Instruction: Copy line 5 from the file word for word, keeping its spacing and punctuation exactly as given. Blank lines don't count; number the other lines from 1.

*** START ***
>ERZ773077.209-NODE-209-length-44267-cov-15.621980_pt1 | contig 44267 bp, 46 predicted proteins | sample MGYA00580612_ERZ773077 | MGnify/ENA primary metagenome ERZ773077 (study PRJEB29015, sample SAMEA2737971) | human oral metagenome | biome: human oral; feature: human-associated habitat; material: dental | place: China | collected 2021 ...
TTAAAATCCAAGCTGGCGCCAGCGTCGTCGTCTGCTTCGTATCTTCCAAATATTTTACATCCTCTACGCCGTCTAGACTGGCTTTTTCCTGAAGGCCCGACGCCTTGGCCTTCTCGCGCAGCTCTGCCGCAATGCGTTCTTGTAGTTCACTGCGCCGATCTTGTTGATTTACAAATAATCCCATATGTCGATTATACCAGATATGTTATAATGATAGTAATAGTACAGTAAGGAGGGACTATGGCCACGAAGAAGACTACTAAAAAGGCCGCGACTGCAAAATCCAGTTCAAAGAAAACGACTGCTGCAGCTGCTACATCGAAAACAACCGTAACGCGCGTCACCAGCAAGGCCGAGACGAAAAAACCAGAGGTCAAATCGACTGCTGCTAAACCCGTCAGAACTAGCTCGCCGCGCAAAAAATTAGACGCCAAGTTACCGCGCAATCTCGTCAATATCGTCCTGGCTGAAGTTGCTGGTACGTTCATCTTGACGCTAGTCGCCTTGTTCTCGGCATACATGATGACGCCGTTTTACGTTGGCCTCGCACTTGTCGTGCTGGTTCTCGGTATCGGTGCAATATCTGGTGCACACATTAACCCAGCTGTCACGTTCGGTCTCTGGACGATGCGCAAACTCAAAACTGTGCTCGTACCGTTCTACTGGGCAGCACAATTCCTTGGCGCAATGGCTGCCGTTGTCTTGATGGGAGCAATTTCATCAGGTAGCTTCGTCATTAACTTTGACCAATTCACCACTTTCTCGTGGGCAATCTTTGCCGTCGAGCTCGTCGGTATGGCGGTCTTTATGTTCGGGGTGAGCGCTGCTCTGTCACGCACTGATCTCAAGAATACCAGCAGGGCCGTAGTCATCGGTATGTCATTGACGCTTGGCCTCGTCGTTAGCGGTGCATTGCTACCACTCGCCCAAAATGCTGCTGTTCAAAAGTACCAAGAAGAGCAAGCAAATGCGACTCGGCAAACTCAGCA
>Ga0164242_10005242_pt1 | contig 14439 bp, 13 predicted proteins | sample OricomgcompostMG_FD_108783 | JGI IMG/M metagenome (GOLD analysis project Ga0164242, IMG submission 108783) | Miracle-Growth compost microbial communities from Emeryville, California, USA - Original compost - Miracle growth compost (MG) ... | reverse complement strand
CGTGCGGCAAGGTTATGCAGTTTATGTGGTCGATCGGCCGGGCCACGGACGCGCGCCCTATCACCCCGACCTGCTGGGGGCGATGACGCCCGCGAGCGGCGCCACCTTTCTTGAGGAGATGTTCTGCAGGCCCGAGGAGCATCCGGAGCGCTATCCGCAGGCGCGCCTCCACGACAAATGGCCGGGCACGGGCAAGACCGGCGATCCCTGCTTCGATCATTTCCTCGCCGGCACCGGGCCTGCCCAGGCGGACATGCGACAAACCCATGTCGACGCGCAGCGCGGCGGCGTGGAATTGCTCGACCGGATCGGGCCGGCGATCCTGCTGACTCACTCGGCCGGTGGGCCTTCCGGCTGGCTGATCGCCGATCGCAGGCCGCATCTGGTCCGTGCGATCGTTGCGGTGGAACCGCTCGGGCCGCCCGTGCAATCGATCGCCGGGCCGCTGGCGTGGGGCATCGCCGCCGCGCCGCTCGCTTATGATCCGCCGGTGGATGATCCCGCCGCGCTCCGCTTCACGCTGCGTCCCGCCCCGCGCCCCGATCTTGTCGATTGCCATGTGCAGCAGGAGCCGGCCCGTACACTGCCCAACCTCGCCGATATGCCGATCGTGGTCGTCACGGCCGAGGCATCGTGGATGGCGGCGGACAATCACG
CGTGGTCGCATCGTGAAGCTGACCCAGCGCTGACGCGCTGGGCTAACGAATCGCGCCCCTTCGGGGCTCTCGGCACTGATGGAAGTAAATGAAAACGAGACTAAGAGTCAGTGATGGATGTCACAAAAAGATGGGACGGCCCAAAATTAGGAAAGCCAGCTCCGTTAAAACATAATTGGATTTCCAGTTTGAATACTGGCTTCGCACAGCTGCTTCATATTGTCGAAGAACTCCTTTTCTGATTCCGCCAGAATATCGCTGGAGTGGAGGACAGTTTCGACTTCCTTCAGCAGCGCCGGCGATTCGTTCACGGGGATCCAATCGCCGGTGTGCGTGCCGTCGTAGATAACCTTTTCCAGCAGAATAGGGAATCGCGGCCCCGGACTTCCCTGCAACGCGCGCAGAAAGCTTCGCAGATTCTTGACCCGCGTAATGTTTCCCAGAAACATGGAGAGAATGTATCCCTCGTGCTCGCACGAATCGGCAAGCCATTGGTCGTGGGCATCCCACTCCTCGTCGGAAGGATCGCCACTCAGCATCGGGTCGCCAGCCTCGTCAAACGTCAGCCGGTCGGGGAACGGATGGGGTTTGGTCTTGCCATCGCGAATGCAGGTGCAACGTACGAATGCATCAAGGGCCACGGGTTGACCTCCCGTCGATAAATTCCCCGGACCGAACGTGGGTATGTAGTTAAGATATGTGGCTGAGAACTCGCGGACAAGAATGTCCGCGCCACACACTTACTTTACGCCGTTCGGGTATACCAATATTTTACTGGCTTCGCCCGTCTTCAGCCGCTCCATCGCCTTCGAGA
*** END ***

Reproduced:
CGTGGTCGCATCGTGAAGCTGACCCAGCGCTGACGCGCTGGGCTAACGAATCGCGCCCCTTCGGGGCTCTCGGCACTGATGGAAGTAAATGAAAACGAGACTAAGAGTCAGTGATGGATGTCACAAAAAGATGGGACGGCCCAAAATTAGGAAAGCCAGCTCCGTTAAAACATAATTGGATTTCCAGTTTGAATACTGGCTTCGCACAGCTGCTTCATATTGTCGAAGAACTCCTTTTCTGATTCCGCCAGAATATCGCTGGAGTGGAGGACAGTTTCGACTTCCTTCAGCAGCGCCGGCGATTCGTTCACGGGGATCCAATCGCCGGTGTGCGTGCCGTCGTAGATAACCTTTTCCAGCAGAATAGGGAATCGCGGCCCCGGACTTCCCTGCAACGCGCGCAGAAAGCTTCGCAGATTCTTGACCCGCGTAATGTTTCCCAGAAACATGGAGAGAATGTATCCCTCGTGCTCGCACGAATCGGCAAGCCATTGGTCGTGGGCATCCCACTCCTCGTCGGAAGGATCGCCACTCAGCATCGGGTCGCCAGCCTCGTCAAACGTCAGCCGGTCGGGGAACGGATGGGGTTTGGTCTTGCCATCGCGAATGCAGGTGCAACGTACGAATGCATCAAGGGCCACGGGTTGACCTCCCGTCGATAAATTCCCCGGACCGAACGTGGGTATGTAGTTAAGATATGTGGCTGAGAACTCGCGGACAAGAATGTCCGCGCCACACACTTACTTTACGCCGTTCGGGTATACCAATATTTTACTGGCTTCGCCCGTCTTCAGCCGCTCCATCGCCTTCGAGA